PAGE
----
Eric Wyatt was looking forward to his upcoming release from Georgia’s Douglas County Jail one day in March last year. With past convictions for thefts, traffic offenses, and a probation violation, he had an insider’s knowledge of the criminal-justice system; so when the day came, he was more than a little surprised when the authorities, instead of setting him free, escorted him over to Ben Hill County, where he was served with an old arrest warrant for borrowing a truck and failing to return it on time. Wyatt was very familiar with this theft charge: He had already been arrested, roughly three years earlier, for the crime. In fact, he had already served 179 days in jail in Clayton County as punishment for it. Obviously, somebody had made a mistake.
But no one was treating it like a mistake. When Wyatt appeared before a Ben Hill County magistrate three days later, he was denied bond. According to Wyatt’s sworn affidavit, he was called out of his cell the following day to meet with a lawyer from the public defender’s office and fill out an application saying that he couldn’t afford counsel and was thereby eligible for free criminal representation. Wyatt said that when he tried to talk about the gross mix-up, the public defender stopped him cold: “I am not going to be your attorney,” he said. The whole encounter lasted five minutes.
Wyatt spent 36 more days in jail before a second public defender showed up for another five-minute meeting. Wyatt again quickly explained his situation and provided paperwork as proof. The defender copied the documents and went away. He didn’t discuss the apparent mistake with Wyatt, though. Nor did he mention it to the judge at the bond hearing later that day when Wyatt’s bond was set at $20,000. It may as well have been a million. Wyatt went back to his cell to await trial.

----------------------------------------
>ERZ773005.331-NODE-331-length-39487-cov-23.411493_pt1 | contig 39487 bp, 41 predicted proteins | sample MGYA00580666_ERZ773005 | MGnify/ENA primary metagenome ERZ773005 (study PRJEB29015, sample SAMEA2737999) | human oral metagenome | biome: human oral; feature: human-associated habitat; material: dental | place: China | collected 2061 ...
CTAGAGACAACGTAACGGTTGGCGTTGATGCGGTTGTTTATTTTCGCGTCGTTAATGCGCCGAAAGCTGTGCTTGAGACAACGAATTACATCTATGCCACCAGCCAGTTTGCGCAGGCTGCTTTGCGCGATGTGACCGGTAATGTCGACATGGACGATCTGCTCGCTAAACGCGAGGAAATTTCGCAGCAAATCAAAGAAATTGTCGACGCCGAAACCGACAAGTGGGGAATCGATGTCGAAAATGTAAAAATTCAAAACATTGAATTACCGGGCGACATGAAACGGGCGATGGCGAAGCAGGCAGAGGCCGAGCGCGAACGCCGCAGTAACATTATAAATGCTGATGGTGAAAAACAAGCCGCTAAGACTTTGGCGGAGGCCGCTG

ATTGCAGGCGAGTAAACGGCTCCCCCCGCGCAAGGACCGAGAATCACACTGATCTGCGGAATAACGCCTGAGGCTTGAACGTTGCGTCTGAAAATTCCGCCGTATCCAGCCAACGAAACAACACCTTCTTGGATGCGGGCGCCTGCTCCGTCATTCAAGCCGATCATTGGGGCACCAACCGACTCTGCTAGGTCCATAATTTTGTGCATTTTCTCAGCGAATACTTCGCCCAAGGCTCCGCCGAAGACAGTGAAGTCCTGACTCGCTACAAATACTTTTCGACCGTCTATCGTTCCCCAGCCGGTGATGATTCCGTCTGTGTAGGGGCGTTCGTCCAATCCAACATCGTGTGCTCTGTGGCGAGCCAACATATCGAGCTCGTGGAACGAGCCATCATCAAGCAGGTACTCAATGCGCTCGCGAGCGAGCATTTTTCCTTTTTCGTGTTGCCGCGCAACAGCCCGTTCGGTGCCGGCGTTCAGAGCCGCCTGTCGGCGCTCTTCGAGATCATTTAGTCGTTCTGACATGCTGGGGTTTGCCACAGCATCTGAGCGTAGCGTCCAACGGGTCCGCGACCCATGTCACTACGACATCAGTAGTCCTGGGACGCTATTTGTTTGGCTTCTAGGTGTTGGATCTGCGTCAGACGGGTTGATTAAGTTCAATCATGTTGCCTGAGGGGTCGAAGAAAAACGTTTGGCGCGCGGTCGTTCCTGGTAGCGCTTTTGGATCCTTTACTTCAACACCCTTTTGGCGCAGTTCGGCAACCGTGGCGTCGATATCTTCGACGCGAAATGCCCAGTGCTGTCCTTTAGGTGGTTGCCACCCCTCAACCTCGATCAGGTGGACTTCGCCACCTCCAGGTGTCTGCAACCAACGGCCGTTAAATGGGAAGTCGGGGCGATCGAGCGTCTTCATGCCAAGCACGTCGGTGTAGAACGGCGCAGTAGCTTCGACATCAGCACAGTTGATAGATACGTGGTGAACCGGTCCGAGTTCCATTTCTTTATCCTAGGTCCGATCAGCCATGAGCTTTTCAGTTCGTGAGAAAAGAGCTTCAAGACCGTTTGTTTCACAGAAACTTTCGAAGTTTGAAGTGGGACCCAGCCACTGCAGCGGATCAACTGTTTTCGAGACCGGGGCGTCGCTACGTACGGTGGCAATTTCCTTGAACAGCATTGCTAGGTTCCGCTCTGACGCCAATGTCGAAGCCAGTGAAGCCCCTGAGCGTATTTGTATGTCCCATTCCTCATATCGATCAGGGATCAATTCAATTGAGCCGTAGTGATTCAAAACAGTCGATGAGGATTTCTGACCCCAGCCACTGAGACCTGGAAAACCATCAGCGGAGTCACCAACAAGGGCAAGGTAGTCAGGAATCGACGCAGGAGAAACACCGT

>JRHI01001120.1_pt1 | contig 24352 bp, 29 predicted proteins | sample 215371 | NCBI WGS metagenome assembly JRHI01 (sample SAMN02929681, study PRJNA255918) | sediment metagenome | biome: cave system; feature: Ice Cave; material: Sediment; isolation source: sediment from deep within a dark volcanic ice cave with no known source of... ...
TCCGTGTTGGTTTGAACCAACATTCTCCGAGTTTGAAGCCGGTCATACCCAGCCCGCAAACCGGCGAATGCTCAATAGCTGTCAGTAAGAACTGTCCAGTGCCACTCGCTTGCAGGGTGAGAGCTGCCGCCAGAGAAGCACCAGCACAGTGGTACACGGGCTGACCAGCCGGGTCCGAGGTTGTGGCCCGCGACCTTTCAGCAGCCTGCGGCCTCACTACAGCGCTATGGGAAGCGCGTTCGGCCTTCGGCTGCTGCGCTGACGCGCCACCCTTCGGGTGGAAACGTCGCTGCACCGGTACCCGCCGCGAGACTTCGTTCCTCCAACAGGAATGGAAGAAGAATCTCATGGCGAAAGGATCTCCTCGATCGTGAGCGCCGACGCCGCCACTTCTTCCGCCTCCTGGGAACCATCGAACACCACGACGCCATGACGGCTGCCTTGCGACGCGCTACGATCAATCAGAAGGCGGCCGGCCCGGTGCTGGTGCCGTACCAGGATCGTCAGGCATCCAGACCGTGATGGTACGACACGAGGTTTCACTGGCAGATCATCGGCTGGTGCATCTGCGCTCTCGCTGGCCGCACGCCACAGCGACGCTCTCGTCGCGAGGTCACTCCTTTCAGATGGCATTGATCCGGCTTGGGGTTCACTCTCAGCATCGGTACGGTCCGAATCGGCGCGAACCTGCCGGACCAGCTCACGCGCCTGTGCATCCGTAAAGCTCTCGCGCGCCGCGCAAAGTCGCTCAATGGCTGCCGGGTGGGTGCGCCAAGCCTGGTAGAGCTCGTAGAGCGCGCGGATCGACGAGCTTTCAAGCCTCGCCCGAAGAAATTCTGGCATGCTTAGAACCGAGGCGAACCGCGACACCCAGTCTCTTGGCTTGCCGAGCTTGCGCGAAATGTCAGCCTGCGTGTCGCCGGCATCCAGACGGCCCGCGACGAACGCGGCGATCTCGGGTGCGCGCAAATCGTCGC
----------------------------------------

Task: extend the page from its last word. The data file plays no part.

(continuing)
A few weeks ago President Obama gave a rousing speech at the NAACP Conference in Philadelphia. “I want to focus on one aspect of American life that remains particularly skewed by race and by wealth, a source of inequity that has ripple effects on families and on communities, and ultimately on our nation,” he said. “And that is our criminal-justice system.” He spoke about mandatory sentences and solitary confinement, about stop-and-frisk and overcrowded prisons, about the roles of police and prosecutors and judges—indeed, he spoke about every criminal-justice problem but one. He didn’t talk about how poor people who are accused of crimes are defended. He didn’t talk about how the Eric Wyatts of this world are left to fend for themselves in courtrooms across America.
If you drive a few hours south of Atlanta on I-75 and get off at exit 101, you may be distracted by a strange sight—a 98-foot-tall Titan I missile sharing a parking lot with a Gas ‘n Go. A sign declares that the missile, christened on July 17, 1969, rests on “Confederate Air Force Pad No. 1.” This is Cordele, Georgia, the so-called Watermelon Capital of the World and seat of Crisp County, the largest of the four—including Ben Hill County, where Eric Wyatt was rearrested—that make up the Cordele Judicial Circuit.